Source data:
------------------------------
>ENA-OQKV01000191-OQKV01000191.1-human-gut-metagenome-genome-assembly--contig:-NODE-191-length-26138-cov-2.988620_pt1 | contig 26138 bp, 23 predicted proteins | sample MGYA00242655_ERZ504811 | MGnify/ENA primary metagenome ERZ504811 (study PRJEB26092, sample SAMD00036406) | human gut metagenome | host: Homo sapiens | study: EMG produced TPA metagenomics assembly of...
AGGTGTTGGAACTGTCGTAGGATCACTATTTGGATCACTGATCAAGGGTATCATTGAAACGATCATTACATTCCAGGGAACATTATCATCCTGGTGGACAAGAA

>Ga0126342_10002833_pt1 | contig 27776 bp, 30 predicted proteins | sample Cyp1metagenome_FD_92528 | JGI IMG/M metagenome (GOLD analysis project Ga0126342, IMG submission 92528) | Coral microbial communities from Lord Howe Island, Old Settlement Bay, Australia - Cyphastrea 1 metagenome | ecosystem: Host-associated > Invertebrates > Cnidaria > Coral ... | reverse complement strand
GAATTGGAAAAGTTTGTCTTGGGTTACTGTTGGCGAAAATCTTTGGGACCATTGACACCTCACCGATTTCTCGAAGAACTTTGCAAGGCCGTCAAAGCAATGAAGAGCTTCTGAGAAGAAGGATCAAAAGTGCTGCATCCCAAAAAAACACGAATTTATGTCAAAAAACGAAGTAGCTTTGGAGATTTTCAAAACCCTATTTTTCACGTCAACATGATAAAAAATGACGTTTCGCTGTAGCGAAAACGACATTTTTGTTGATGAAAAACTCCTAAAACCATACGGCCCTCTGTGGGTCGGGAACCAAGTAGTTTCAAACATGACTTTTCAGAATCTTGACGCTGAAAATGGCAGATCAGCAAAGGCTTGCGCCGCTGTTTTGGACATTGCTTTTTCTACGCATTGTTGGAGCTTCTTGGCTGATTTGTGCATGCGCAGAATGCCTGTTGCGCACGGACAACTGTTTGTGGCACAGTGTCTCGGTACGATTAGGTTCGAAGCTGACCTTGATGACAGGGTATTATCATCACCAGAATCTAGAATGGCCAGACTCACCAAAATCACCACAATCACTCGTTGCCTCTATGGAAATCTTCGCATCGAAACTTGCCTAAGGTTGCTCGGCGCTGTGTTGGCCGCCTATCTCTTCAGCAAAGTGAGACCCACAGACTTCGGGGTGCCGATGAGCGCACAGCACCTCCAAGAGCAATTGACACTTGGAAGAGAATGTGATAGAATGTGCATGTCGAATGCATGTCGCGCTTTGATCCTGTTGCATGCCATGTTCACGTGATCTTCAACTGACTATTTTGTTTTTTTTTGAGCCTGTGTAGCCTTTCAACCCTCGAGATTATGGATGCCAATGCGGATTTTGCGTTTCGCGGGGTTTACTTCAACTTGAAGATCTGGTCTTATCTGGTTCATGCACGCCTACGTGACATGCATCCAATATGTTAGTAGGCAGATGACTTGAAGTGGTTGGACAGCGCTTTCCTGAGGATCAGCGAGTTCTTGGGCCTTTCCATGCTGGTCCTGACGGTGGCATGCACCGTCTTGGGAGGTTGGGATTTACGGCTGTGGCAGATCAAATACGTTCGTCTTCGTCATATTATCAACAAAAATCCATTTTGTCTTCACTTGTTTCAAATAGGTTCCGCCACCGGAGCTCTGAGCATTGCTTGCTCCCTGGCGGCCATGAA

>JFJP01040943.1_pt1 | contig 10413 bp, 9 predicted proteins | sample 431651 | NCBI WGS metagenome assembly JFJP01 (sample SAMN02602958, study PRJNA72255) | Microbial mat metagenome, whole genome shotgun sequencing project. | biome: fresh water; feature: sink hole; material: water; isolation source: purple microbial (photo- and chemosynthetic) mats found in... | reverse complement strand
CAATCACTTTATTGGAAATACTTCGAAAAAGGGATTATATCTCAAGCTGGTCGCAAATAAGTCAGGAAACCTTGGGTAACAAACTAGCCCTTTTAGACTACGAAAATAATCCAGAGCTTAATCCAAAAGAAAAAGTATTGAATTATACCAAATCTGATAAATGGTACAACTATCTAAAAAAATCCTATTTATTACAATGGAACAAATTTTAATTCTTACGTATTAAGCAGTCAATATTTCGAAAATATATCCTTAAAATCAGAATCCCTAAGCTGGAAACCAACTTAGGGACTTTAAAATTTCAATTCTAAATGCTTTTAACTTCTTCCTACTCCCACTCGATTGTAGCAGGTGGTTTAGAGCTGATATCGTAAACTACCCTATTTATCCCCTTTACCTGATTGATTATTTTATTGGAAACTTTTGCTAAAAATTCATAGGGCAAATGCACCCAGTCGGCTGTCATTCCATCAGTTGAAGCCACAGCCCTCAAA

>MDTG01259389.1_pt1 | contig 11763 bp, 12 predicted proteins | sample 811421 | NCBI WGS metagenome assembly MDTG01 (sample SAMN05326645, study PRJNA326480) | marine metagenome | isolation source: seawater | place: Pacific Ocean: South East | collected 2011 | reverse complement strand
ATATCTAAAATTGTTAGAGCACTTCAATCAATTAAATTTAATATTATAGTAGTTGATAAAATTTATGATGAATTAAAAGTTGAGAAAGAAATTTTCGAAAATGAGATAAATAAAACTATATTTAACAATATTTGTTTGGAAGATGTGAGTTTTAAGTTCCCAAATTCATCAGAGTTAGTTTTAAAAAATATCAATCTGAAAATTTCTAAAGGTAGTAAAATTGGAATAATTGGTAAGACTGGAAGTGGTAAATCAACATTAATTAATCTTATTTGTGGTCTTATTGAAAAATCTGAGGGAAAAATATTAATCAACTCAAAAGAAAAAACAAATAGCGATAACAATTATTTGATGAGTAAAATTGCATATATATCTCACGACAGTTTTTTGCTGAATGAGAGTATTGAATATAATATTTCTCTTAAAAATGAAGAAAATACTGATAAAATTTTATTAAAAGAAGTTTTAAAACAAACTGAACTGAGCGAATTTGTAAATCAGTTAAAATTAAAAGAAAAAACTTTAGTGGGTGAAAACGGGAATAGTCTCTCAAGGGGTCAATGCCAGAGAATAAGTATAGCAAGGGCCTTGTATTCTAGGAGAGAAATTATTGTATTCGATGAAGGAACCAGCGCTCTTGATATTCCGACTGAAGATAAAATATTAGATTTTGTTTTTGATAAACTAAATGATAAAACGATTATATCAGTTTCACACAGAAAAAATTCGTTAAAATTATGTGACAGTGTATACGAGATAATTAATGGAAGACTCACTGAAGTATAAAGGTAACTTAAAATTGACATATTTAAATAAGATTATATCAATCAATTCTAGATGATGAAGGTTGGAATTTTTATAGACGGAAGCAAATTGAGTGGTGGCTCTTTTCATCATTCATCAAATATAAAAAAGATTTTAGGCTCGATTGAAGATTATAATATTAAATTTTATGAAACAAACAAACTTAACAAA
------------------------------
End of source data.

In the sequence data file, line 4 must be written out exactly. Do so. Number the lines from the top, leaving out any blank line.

GAATTGGAAAAGTTTGTCTTGGGTTACTGTTGGCGAAAATCTTTGGGACCATTGACACCTCACCGATTTCTCGAAGAACTTTGCAAGGCCGTCAAAGCAATGAAGAGCTTCTGAGAAGAAGGATCAAAAGTGCTGCATCCCAAAAAAACACGAATTTATGTCAAAAAACGAAGTAGCTTTGGAGATTTTCAAAACCCTATTTTTCACGTCAACATGATAAAAAATGACGTTTCGCTGTAGCGAAAACGACATTTTTGTTGATGAAAAACTCCTAAAACCATACGGCCCTCTGTGGGTCGGGAACCAAGTAGTTTCAAACATGACTTTTCAGAATCTTGACGCTGAAAATGGCAGATCAGCAAAGGCTTGCGCCGCTGTTTTGGACATTGCTTTTTCTACGCATTGTTGGAGCTTCTTGGCTGATTTGTGCATGCGCAGAATGCCTGTTGCGCACGGACAACTGTTTGTGGCACAGTGTCTCGGTACGATTAGGTTCGAAGCTGACCTTGATGACAGGGTATTATCATCACCAGAATCTAGAATGGCCAGACTCACCAAAATCACCACAATCACTCGTTGCCTCTATGGAAATCTTCGCATCGAAACTTGCCTAAGGTTGCTCGGCGCTGTGTTGGCCGCCTATCTCTTCAGCAAAGTGAGACCCACAGACTTCGGGGTGCCGATGAGCGCACAGCACCTCCAAGAGCAATTGACACTTGGAAGAGAATGTGATAGAATGTGCATGTCGAATGCATGTCGCGCTTTGATCCTGTTGCATGCCATGTTCACGTGATCTTCAACTGACTATTTTGTTTTTTTTTGAGCCTGTGTAGCCTTTCAACCCTCGAGATTATGGATGCCAATGCGGATTTTGCGTTTCGCGGGGTTTACTTCAACTTGAAGATCTGGTCTTATCTGGTTCATGCACGCCTACGTGACATGCATCCAATATGTTAGTAGGCAGATGACTTGAAGTGGTTGGACAGCGCTTTCCTGAGGATCAGCGAGTTCTTGGGCCTTTCCATGCTGGTCCTGACGGTGGCATGCACCGTCTTGGGAGGTTGGGATTTACGGCTGTGGCAGATCAAATACGTTCGTCTTCGTCATATTATCAACAAAAATCCATTTTGTCTTCACTTGTTTCAAATAGGTTCCGCCACCGGAGCTCTGAGCATTGCTTGCTCCCTGGCGGCCATGAA